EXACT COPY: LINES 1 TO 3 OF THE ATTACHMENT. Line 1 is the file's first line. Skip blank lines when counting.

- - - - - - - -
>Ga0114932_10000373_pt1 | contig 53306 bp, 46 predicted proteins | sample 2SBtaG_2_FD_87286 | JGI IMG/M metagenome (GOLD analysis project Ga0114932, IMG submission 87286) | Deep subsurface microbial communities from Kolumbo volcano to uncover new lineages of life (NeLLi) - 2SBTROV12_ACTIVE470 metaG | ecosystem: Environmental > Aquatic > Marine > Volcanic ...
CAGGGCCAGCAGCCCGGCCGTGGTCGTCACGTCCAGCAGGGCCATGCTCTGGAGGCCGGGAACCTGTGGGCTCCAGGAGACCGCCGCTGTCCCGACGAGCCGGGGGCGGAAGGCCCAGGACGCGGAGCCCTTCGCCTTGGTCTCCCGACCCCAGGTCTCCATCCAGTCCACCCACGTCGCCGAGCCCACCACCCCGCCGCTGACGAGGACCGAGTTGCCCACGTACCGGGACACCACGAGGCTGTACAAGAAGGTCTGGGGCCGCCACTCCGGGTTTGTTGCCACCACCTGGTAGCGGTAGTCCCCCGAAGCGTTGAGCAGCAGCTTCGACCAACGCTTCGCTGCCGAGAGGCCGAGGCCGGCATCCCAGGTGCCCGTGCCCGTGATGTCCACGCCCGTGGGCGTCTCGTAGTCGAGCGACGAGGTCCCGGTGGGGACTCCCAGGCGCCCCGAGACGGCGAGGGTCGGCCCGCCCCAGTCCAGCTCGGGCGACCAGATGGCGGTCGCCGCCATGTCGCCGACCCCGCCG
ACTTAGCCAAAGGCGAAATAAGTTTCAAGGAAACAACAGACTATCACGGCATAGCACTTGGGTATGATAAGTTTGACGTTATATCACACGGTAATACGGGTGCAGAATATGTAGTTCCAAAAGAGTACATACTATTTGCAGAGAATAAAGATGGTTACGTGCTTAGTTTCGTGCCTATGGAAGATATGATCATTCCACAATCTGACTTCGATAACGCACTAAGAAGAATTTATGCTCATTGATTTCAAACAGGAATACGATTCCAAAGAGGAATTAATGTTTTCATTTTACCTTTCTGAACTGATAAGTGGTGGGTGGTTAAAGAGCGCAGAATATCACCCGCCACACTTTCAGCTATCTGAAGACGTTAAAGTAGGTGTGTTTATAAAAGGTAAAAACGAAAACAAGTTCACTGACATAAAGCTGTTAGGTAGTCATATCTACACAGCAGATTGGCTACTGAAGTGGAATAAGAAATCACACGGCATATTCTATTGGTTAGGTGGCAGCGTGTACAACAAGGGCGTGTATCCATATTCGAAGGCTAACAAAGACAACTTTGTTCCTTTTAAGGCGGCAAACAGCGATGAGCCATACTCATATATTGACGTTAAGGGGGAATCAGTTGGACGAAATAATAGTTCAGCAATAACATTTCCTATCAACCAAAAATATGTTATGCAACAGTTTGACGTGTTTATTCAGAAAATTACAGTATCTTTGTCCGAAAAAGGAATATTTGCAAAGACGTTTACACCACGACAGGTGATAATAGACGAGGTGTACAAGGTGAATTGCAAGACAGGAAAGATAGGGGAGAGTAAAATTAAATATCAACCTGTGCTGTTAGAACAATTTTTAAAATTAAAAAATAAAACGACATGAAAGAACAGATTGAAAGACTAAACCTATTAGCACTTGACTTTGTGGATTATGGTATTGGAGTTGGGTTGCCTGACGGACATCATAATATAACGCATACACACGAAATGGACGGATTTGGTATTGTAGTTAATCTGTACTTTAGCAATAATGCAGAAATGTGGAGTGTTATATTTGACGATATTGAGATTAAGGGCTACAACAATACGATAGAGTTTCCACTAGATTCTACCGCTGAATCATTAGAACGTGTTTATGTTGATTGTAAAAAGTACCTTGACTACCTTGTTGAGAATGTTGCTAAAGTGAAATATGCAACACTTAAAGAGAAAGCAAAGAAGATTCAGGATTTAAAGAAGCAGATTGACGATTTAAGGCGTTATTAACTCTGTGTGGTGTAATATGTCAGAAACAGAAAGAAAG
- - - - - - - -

>Ga0114932_10000373_pt1 | contig 53306 bp, 46 predicted proteins | sample 2SBtaG_2_FD_87286 | JGI IMG/M metagenome (GOLD analysis project Ga0114932, IMG submission 87286) | Deep subsurface microbial communities from Kolumbo volcano to uncover new lineages of life (NeLLi) - 2SBTROV12_ACTIVE470 metaG | ecosystem: Environmental > Aquatic > Marine > Volcanic ...
CAGGGCCAGCAGCCCGGCCGTGGTCGTCACGTCCAGCAGGGCCATGCTCTGGAGGCCGGGAACCTGTGGGCTCCAGGAGACCGCCGCTGTCCCGACGAGCCGGGGGCGGAAGGCCCAGGACGCGGAGCCCTTCGCCTTGGTCTCCCGACCCCAGGTCTCCATCCAGTCCACCCACGTCGCCGAGCCCACCACCCCGCCGCTGACGAGGACCGAGTTGCCCACGTACCGGGACACCACGAGGCTGTACAAGAAGGTCTGGGGCCGCCACTCCGGGTTTGTTGCCACCACCTGGTAGCGGTAGTCCCCCGAAGCGTTGAGCAGCAGCTTCGACCAACGCTTCGCTGCCGAGAGGCCGAGGCCGGCATCCCAGGTGCCCGTGCCCGTGATGTCCACGCCCGTGGGCGTCTCGTAGTCGAGCGACGAGGTCCCGGTGGGGACTCCCAGGCGCCCCGAGACGGCGAGGGTCGGCCCGCCCCAGTCCAGCTCGGGCGACCAGATGGCGGTCGCCGCCATGTCGCCGACCCCGCCG
ACTTAGCCAAAGGCGAAATAAGTTTCAAGGAAACAACAGACTATCACGGCATAGCACTTGGGTATGATAAGTTTGACGTTATATCACACGGTAATACGGGTGCAGAATATGTAGTTCCAAAAGAGTACATACTATTTGCAGAGAATAAAGATGGTTACGTGCTTAGTTTCGTGCCTATGGAAGATATGATCATTCCACAATCTGACTTCGATAACGCACTAAGAAGAATTTATGCTCATTGATTTCAAACAGGAATACGATTCCAAAGAGGAATTAATGTTTTCATTTTACCTTTCTGAACTGATAAGTGGTGGGTGGTTAAAGAGCGCAGAATATCACCCGCCACACTTTCAGCTATCTGAAGACGTTAAAGTAGGTGTGTTTATAAAAGGTAAAAACGAAAACAAGTTCACTGACATAAAGCTGTTAGGTAGTCATATCTACACAGCAGATTGGCTACTGAAGTGGAATAAGAAATCACACGGCATATTCTATTGGTTAGGTGGCAGCGTGTACAACAAGGGCGTGTATCCATATTCGAAGGCTAACAAAGACAACTTTGTTCCTTTTAAGGCGGCAAACAGCGATGAGCCATACTCATATATTGACGTTAAGGGGGAATCAGTTGGACGAAATAATAGTTCAGCAATAACATTTCCTATCAACCAAAAATATGTTATGCAACAGTTTGACGTGTTTATTCAGAAAATTACAGTATCTTTGTCCGAAAAAGGAATATTTGCAAAGACGTTTACACCACGACAGGTGATAATAGACGAGGTGTACAAGGTGAATTGCAAGACAGGAAAGATAGGGGAGAGTAAAATTAAATATCAACCTGTGCTGTTAGAACAATTTTTAAAATTAAAAAATAAAACGACATGAAAGAACAGATTGAAAGACTAAACCTATTAGCACTTGACTTTGTGGATTATGGTATTGGAGTTGGGTTGCCTGACGGACATCATAATATAACGCATACACACGAAATGGACGGATTTGGTATTGTAGTTAATCTGTACTTTAGCAATAATGCAGAAATGTGGAGTGTTATATTTGACGATATTGAGATTAAGGGCTACAACAATACGATAGAGTTTCCACTAGATTCTACCGCTGAATCATTAGAACGTGTTTATGTTGATTGTAAAAAGTACCTTGACTACCTTGTTGAGAATGTTGCTAAAGTGAAATATGCAACACTTAAAGAGAAAGCAAAGAAGATTCAGGATTTAAAGAAGCAGATTGACGATTTAAGGCGTTATTAACTCTGTGTGGTGTAATATGTCAGAAACAGAAAGAAAG